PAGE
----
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Past Projects
RNA
ATP
Ultrashort Pulse Laser
Spatio-Temporal
Membrane Mechanisms
Quantum Spin Information
Organ Regeneration
Computational Brain
Nanoscale Quantum Conductor Array
Dynamic Nanomachine
Entropy Control
Calcium Oscillation
Photon Craft
Cell Mechanosensing
Bio-Recycle
Quantum Entanglement
Development of HIV/AIDS vaccine for HIV-1 Subtype-E
Single Molecule Processes
Nanotubulites
Chemotransfiguration
Cold Trapped Ion
Mind Articulation
NeuroGenes
Ceramics Superplasticity
Quantum Transition
Subfemtomole Biorecognition
Supermolecules
Microbial Evolution
Atom Arrangement-Design and Control for New Materials
1997.1~2001.12 Cold Trapped Ion Project
Japan-U.K.
Research Directors
Prof. Shunsuke Otani Prof. Shunsuke Otani
The University of Electro-Communications
Prof. Joshua Silver   Prof. Joshua Silver
Vice President at University of Oxford, New College

Counterpart Organization: University of Oxford/National Physical Laboratory (England)
Supporting National Agency: The U.K. Office of Science and Technology/The U.K. Department of Trade and Industry

Multivalent ions, which are new particles and gaining attention in recent years, have distinguishing features including naked heavy ions without electrons and multivalent ions with high electric charge; those are not found in neutral atoms or low-valence ions. In this collaborative project with the U.K., we produced multivalent ions using electron beams with high energy and density, fabricating an Electron Beam Ion Trap (EBIT) that stores those ions for long hours toward conducting: 1) precision prisms of multivalent ions, 2) a study on collision process between electrons and multivalent ions and, 3) microscopic grasp of interactions between multivalent ions and the solid surface.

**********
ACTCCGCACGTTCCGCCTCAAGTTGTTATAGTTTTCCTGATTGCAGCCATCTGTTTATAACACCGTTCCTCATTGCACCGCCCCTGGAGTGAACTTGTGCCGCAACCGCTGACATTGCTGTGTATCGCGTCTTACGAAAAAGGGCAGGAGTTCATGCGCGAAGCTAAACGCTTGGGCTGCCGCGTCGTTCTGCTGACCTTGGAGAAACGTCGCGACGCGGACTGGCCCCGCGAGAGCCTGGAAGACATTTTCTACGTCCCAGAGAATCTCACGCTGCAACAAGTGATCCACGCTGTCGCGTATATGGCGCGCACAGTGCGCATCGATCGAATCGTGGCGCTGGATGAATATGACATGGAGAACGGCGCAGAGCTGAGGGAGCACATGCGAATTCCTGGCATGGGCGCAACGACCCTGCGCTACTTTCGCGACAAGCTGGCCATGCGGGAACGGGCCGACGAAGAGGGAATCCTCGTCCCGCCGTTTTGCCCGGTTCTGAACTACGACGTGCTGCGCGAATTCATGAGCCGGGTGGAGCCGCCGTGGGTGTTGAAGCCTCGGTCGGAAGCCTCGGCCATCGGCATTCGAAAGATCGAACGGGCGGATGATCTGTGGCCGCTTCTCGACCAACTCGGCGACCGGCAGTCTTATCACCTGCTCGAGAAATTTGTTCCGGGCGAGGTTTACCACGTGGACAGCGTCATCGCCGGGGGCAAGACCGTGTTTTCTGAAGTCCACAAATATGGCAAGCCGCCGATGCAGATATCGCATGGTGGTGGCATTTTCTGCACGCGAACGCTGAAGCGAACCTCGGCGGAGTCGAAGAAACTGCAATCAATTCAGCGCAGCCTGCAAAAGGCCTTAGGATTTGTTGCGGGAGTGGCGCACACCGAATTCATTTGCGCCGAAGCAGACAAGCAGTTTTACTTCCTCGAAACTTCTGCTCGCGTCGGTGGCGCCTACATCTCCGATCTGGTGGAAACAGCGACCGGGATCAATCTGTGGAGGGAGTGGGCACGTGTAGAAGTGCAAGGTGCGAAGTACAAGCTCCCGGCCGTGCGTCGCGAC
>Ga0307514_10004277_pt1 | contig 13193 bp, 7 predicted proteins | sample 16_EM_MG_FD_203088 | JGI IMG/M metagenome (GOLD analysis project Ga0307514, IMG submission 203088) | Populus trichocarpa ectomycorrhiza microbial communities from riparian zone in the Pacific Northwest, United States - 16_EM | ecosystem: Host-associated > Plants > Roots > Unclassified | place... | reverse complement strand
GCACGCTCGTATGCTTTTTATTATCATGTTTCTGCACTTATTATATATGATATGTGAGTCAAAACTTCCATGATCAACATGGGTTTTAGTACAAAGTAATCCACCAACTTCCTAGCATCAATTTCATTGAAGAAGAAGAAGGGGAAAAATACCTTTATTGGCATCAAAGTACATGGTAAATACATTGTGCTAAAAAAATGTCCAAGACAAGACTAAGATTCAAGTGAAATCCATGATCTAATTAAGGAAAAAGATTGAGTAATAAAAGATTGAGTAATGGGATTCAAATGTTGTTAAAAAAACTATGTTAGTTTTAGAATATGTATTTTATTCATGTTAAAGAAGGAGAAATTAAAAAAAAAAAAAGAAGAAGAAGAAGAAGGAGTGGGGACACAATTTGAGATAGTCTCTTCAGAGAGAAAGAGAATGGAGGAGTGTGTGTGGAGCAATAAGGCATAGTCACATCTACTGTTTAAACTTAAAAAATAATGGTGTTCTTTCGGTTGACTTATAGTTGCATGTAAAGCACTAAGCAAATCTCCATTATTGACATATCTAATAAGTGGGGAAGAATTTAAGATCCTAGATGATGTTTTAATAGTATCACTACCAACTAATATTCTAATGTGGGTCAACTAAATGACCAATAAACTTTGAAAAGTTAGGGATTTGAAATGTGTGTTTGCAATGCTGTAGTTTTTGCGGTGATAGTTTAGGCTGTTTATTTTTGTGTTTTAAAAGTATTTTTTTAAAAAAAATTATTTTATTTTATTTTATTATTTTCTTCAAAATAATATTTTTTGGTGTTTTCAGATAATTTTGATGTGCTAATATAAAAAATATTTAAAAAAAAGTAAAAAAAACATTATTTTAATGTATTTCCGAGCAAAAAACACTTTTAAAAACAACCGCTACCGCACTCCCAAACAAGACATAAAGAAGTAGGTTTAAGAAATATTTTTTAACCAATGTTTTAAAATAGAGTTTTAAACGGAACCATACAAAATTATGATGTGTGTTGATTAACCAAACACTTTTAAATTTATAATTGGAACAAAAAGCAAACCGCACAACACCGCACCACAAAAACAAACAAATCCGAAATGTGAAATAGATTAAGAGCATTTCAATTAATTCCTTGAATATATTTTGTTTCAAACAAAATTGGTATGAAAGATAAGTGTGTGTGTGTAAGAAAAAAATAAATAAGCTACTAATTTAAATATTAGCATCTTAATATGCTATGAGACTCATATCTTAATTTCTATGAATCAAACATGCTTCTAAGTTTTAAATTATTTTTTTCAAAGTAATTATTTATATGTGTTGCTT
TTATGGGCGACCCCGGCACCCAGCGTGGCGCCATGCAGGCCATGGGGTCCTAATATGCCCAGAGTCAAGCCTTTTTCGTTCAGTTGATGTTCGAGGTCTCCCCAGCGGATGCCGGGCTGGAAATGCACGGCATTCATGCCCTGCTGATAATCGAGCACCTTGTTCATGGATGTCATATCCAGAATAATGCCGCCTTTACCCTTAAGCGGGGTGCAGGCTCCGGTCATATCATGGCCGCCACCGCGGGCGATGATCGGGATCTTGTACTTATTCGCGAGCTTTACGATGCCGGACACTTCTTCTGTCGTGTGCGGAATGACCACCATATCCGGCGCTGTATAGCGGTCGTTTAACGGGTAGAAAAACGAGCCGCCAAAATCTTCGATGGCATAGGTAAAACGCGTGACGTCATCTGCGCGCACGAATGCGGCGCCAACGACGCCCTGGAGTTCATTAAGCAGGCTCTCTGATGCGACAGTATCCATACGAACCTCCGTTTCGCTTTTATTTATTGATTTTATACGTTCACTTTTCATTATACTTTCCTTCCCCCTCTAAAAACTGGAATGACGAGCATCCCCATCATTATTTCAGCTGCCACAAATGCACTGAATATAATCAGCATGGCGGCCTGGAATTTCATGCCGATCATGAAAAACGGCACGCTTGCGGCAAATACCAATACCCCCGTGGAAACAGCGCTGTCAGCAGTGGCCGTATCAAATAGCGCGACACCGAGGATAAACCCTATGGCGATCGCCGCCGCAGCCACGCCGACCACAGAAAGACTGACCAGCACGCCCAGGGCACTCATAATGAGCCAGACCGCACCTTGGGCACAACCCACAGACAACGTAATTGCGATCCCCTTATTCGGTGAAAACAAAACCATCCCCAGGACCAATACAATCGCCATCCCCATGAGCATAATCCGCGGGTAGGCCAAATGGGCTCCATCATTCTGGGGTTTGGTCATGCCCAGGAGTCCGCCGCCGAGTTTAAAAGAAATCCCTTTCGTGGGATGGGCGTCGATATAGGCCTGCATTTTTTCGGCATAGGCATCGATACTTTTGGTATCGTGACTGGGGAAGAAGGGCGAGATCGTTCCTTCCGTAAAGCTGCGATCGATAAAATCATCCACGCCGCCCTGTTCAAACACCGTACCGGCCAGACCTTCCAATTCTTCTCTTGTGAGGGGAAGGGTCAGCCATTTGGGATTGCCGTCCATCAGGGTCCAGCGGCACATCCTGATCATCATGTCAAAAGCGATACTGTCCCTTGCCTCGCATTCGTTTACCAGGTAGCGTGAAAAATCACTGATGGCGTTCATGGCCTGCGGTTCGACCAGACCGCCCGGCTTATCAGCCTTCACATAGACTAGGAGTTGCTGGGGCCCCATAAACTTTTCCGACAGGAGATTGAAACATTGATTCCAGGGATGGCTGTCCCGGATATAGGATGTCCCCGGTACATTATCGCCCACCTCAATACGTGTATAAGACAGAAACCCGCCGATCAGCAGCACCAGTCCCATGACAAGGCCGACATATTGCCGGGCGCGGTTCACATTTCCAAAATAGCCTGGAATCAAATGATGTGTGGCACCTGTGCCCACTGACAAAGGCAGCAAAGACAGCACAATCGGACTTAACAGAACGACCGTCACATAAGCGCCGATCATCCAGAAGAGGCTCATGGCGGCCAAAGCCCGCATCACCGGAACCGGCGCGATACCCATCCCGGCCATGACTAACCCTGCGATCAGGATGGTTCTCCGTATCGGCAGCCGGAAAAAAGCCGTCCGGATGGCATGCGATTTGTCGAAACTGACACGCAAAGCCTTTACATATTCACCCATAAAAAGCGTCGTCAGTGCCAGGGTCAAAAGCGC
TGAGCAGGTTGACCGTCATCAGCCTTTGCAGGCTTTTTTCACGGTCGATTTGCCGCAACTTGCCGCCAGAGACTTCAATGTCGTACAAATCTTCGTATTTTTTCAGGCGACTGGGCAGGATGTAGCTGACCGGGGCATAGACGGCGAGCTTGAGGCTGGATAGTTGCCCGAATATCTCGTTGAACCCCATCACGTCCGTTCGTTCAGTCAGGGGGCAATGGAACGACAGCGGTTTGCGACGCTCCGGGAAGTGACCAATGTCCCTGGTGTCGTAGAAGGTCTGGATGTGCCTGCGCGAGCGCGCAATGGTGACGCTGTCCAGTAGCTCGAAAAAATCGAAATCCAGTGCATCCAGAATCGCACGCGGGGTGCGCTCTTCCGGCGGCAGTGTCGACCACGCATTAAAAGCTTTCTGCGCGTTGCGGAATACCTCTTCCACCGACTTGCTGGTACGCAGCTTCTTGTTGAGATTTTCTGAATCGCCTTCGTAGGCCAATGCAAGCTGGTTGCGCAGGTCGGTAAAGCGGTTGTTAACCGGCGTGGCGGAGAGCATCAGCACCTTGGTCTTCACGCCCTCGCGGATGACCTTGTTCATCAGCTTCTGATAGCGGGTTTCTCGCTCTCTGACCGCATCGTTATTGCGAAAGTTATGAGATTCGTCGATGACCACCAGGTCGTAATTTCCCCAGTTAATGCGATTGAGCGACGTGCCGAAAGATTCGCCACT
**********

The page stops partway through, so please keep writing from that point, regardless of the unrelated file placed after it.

A new technique called a "forced evaporative cooling" enabled us to cool ions about up to 10eV per valence, which is the highest level in the world; it means we made it possible while it is impossible at other places. Moreover, research on micro-structural modification as multivalent ions being placed onto solid surface is expected to become a basic knowledge of applying to surface processing in the future.
Japan Science and Technology Agency
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